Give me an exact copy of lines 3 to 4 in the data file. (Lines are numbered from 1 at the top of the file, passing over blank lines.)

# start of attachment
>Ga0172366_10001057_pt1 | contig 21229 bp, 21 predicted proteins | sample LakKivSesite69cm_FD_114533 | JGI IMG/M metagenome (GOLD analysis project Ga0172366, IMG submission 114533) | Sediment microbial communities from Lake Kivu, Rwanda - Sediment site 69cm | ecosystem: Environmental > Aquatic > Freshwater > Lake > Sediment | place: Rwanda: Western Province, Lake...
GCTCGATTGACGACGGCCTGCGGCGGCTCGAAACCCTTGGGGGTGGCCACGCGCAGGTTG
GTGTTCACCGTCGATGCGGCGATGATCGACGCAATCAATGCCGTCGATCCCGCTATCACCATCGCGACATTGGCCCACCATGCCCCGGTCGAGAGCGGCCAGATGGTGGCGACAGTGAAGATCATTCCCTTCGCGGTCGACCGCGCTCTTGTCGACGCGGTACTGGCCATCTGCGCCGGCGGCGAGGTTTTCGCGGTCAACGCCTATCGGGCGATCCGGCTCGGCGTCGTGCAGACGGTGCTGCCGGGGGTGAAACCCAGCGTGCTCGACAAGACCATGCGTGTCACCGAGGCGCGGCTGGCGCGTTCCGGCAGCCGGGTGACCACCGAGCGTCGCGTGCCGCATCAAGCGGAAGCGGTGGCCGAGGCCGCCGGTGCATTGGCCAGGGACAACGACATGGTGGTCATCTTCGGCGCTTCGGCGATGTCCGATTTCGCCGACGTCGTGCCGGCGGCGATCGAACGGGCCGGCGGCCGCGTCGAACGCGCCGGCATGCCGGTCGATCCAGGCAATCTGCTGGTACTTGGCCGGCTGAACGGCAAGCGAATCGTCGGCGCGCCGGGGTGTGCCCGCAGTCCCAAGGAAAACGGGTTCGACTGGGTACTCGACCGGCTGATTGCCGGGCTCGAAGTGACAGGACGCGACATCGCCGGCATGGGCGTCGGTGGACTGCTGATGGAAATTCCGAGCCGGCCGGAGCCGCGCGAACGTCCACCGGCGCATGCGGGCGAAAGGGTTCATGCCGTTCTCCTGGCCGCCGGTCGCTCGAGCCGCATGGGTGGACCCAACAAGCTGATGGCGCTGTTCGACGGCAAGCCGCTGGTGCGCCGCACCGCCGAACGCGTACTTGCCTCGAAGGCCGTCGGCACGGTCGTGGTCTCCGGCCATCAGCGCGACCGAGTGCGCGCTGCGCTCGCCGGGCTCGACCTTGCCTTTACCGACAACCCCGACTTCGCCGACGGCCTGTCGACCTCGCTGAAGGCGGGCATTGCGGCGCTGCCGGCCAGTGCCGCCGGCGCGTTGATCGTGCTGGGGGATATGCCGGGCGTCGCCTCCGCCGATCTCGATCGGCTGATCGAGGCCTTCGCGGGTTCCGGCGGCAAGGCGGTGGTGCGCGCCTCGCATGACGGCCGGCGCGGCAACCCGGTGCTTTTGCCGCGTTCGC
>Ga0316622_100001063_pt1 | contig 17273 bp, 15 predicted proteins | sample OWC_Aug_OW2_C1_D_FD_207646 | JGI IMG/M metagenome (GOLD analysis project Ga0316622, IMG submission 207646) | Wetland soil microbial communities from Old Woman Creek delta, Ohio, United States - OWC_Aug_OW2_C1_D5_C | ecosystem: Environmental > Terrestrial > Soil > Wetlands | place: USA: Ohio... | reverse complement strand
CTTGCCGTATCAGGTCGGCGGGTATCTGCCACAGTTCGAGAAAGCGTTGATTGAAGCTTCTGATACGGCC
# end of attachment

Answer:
GTGTTCACCGTCGATGCGGCGATGATCGACGCAATCAATGCCGTCGATCCCGCTATCACCATCGCGACATTGGCCCACCATGCCCCGGTCGAGAGCGGCCAGATGGTGGCGACAGTGAAGATCATTCCCTTCGCGGTCGACCGCGCTCTTGTCGACGCGGTACTGGCCATCTGCGCCGGCGGCGAGGTTTTCGCGGTCAACGCCTATCGGGCGATCCGGCTCGGCGTCGTGCAGACGGTGCTGCCGGGGGTGAAACCCAGCGTGCTCGACAAGACCATGCGTGTCACCGAGGCGCGGCTGGCGCGTTCCGGCAGCCGGGTGACCACCGAGCGTCGCGTGCCGCATCAAGCGGAAGCGGTGGCCGAGGCCGCCGGTGCATTGGCCAGGGACAACGACATGGTGGTCATCTTCGGCGCTTCGGCGATGTCCGATTTCGCCGACGTCGTGCCGGCGGCGATCGAACGGGCCGGCGGCCGCGTCGAACGCGCCGGCATGCCGGTCGATCCAGGCAATCTGCTGGTACTTGGCCGGCTGAACGGCAAGCGAATCGTCGGCGCGCCGGGGTGTGCCCGCAGTCCCAAGGAAAACGGGTTCGACTGGGTACTCGACCGGCTGATTGCCGGGCTCGAAGTGACAGGACGCGACATCGCCGGCATGGGCGTCGGTGGACTGCTGATGGAAATTCCGAGCCGGCCGGAGCCGCGCGAACGTCCACCGGCGCATGCGGGCGAAAGGGTTCATGCCGTTCTCCTGGCCGCCGGTCGCTCGAGCCGCATGGGTGGACCCAACAAGCTGATGGCGCTGTTCGACGGCAAGCCGCTGGTGCGCCGCACCGCCGAACGCGTACTTGCCTCGAAGGCCGTCGGCACGGTCGTGGTCTCCGGCCATCAGCGCGACCGAGTGCGCGCTGCGCTCGCCGGGCTCGACCTTGCCTTTACCGACAACCCCGACTTCGCCGACGGCCTGTCGACCTCGCTGAAGGCGGGCATTGCGGCGCTGCCGGCCAGTGCCGCCGGCGCGTTGATCGTGCTGGGGGATATGCCGGGCGTCGCCTCCGCCGATCTCGATCGGCTGATCGAGGCCTTCGCGGGTTCCGGCGGCAAGGCGGTGGTGCGCGCCTCGCATGACGGCCGGCGCGGCAACCCGGTGCTTTTGCCGCGTTCGC
>Ga0316622_100001063_pt1 | contig 17273 bp, 15 predicted proteins | sample OWC_Aug_OW2_C1_D_FD_207646 | JGI IMG/M metagenome (GOLD analysis project Ga0316622, IMG submission 207646) | Wetland soil microbial communities from Old Woman Creek delta, Ohio, United States - OWC_Aug_OW2_C1_D5_C | ecosystem: Environmental > Terrestrial > Soil > Wetlands | place: USA: Ohio... | reverse complement strand